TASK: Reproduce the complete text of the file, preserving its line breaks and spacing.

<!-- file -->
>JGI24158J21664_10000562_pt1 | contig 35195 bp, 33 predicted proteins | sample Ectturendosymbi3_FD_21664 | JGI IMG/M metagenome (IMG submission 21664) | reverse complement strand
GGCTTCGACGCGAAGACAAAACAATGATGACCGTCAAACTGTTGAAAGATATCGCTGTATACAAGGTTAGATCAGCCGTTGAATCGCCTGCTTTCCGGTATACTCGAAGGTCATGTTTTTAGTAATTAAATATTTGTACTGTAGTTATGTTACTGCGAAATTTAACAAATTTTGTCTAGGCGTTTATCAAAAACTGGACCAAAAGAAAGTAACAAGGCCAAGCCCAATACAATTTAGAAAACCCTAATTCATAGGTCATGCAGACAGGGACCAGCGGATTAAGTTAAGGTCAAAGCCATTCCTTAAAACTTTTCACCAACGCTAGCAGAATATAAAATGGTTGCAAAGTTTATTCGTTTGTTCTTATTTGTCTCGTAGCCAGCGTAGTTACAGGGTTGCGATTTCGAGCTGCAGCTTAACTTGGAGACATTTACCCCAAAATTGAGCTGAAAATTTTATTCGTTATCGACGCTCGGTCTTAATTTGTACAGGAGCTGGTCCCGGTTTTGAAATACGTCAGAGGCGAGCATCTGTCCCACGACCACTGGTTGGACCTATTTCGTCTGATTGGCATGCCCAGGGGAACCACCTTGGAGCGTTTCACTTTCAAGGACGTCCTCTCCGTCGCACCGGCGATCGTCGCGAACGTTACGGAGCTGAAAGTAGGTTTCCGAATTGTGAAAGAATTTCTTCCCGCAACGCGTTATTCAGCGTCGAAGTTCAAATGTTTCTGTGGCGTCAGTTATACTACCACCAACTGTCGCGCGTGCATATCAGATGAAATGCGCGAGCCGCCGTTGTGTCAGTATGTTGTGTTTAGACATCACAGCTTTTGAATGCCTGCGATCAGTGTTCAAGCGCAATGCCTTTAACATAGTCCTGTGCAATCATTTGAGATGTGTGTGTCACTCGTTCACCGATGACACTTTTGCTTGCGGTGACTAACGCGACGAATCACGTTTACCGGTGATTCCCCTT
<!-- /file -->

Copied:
>JGI24158J21664_10000562_pt1 | contig 35195 bp, 33 predicted proteins | sample Ectturendosymbi3_FD_21664 | JGI IMG/M metagenome (IMG submission 21664) | reverse complement strand
GGCTTCGACGCGAAGACAAAACAATGATGACCGTCAAACTGTTGAAAGATATCGCTGTATACAAGGTTAGATCAGCCGTTGAATCGCCTGCTTTCCGGTATACTCGAAGGTCATGTTTTTAGTAATTAAATATTTGTACTGTAGTTATGTTACTGCGAAATTTAACAAATTTTGTCTAGGCGTTTATCAAAAACTGGACCAAAAGAAAGTAACAAGGCCAAGCCCAATACAATTTAGAAAACCCTAATTCATAGGTCATGCAGACAGGGACCAGCGGATTAAGTTAAGGTCAAAGCCATTCCTTAAAACTTTTCACCAACGCTAGCAGAATATAAAATGGTTGCAAAGTTTATTCGTTTGTTCTTATTTGTCTCGTAGCCAGCGTAGTTACAGGGTTGCGATTTCGAGCTGCAGCTTAACTTGGAGACATTTACCCCAAAATTGAGCTGAAAATTTTATTCGTTATCGACGCTCGGTCTTAATTTGTACAGGAGCTGGTCCCGGTTTTGAAATACGTCAGAGGCGAGCATCTGTCCCACGACCACTGGTTGGACCTATTTCGTCTGATTGGCATGCCCAGGGGAACCACCTTGGAGCGTTTCACTTTCAAGGACGTCCTCTCCGTCGCACCGGCGATCGTCGCGAACGTTACGGAGCTGAAAGTAGGTTTCCGAATTGTGAAAGAATTTCTTCCCGCAACGCGTTATTCAGCGTCGAAGTTCAAATGTTTCTGTGGCGTCAGTTATACTACCACCAACTGTCGCGCGTGCATATCAGATGAAATGCGCGAGCCGCCGTTGTGTCAGTATGTTGTGTTTAGACATCACAGCTTTTGAATGCCTGCGATCAGTGTTCAAGCGCAATGCCTTTAACATAGTCCTGTGCAATCATTTGAGATGTGTGTGTCACTCGTTCACCGATGACACTTTTGCTTGCGGTGACTAACGCGACGAATCACGTTTACCGGTGATTCCCCTT